Second, it is very difficult to assess the impact of sustainable (or “pre-financial”) issues on (potential) shareholder returns. (The term “pre-financial” conveys the fact that the impact of the issues on shareholder returns is not direct, but still may occur.)

One can say that an issue becomes material as soon as the costs (including missed revenues) for ignoring an issue exceed the costs for dealing with the issue (significantly). The point where this occurs – where the cost structure significantly changes since regulations changed, non-compliance implies fines, or consumers changed their demand patterns – can be called a tipping point.

In many cases, diverse areas of impact are highly correlated as small groups of citizens (e.g. scientists or trend setters) may initially raise an issue, and over time – often with the support of media – momentum builds, more and more people get engaged, consumer patterns change or regulations are adjusted. This leads to tipping points. “The tipping point is that magic moment when an idea, trend, or social behavior crosses a threshold, tips, and spreads like wildfire” says Malcolm Gladwell in his book The tipping point (LB 2002). In climate science, a tipping point characterizes the threshold for abrupt and irreversible change. In epidemiology, the tipping point is the point where a critical mass is reached.

Examples in the economic world can be seen in many areas, and include increasing demand for organic and healthy food, REACH regulations, climate change treaties, cluster munitions bans, stricter prosecution of business ethics cases in the banking sector following financial crisis, or Germany’s decision to withdraw from nuclear energy after the Fukushima disaster.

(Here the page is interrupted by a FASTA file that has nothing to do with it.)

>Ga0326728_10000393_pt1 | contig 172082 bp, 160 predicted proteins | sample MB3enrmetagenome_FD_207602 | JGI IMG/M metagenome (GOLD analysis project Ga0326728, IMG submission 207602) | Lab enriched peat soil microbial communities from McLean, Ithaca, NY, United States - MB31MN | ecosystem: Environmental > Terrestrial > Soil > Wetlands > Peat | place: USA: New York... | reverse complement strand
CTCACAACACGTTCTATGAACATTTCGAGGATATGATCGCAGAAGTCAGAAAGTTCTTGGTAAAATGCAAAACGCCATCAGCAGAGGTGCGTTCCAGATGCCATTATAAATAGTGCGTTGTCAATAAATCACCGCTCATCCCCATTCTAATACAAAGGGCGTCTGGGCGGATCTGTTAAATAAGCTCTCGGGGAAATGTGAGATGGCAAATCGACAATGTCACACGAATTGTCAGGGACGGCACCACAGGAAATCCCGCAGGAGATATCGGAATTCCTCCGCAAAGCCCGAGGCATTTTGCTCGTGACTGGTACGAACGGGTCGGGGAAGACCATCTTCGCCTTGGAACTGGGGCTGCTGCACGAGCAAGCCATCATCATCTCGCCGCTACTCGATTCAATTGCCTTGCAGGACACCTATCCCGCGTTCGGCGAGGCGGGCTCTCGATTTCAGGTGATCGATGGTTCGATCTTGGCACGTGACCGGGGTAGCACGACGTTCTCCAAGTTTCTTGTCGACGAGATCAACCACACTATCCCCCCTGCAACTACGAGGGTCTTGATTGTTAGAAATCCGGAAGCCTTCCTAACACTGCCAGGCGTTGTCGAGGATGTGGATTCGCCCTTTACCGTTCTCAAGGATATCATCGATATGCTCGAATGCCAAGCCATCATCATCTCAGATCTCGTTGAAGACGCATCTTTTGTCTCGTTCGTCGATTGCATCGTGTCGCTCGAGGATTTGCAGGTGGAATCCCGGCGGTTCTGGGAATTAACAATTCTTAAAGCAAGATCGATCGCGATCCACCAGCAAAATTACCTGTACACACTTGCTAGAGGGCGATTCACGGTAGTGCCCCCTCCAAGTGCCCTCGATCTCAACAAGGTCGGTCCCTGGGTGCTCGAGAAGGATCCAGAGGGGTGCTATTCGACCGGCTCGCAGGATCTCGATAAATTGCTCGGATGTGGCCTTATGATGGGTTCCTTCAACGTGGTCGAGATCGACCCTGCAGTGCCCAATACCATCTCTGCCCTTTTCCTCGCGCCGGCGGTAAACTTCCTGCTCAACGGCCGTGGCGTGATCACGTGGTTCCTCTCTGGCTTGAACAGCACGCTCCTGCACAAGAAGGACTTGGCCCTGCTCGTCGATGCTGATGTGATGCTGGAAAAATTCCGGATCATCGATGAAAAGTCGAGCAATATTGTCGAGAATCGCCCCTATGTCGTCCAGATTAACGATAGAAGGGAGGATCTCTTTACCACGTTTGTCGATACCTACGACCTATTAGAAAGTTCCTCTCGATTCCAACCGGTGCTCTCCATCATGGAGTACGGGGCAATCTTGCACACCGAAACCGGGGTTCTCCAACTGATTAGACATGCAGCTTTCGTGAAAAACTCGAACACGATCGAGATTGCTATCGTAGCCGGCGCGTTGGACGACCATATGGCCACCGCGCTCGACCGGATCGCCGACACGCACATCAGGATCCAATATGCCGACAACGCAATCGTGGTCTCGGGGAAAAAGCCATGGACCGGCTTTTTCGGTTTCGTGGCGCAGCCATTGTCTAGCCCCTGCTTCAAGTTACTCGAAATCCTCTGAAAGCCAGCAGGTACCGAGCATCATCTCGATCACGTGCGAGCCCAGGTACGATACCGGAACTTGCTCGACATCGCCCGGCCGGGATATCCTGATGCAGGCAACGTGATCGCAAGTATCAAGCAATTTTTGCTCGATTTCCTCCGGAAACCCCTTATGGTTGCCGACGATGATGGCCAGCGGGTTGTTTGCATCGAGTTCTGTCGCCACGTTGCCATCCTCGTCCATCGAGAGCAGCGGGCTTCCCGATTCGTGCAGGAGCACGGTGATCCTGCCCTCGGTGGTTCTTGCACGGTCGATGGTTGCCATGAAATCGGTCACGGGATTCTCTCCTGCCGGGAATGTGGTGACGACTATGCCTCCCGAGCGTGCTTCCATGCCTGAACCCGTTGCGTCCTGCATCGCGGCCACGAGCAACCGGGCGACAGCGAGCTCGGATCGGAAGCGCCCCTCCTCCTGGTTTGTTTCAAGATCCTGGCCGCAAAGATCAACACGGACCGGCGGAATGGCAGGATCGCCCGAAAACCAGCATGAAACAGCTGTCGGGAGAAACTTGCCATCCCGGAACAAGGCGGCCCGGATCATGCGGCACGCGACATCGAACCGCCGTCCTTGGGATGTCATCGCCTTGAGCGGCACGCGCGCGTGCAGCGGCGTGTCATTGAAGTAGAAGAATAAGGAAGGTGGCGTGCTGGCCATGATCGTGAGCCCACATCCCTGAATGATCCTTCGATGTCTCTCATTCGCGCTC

Identifying or forecasting tipping points is about analyzing trends and patterns of change, as well as identifying the influencing factors and understanding their potential impacts. It includes analyzing socio-economic developments, with their impact on consumer patterns, as well as understanding cost drivers related to sustainability factors. The materiality tests that for example GRI and SASB propose are useful to approach the relevance of an issue, as they take several aspects into consideration that help to assess if an issue is or may become financially material. It is, however, also essential to gain insights into cost structures and revenue drivers, as well as the influencing factors and trends.

Tipping points refer to large-scale, systemic developments. Long-term investors and in particular “universal owners” invested in all the different asset classes and industries are much more prone to the impacts of long-term developments than smaller investors are. Large investors face more difficulties to respond quickly to developments by switching their investments. Similarly, hedge funds and equity investors can react faster to certain developments, whereas investors that invest in real assets (e.g. infrastructure) may face liquidity risks that limit their flexibility. For the latter, foreseeing long-term challenges and identifying tipping points with regard to sustainability issues is highly relevant. Investors that take into consideration not only financial figures but also “pre-financial” ones – factors that indirectly (may) impact a company’s ability to generate returns – and identify tipping points for these, will have a strategic advantage in the long run.

The author can be reached at: claudia.volk@sustainalytics.com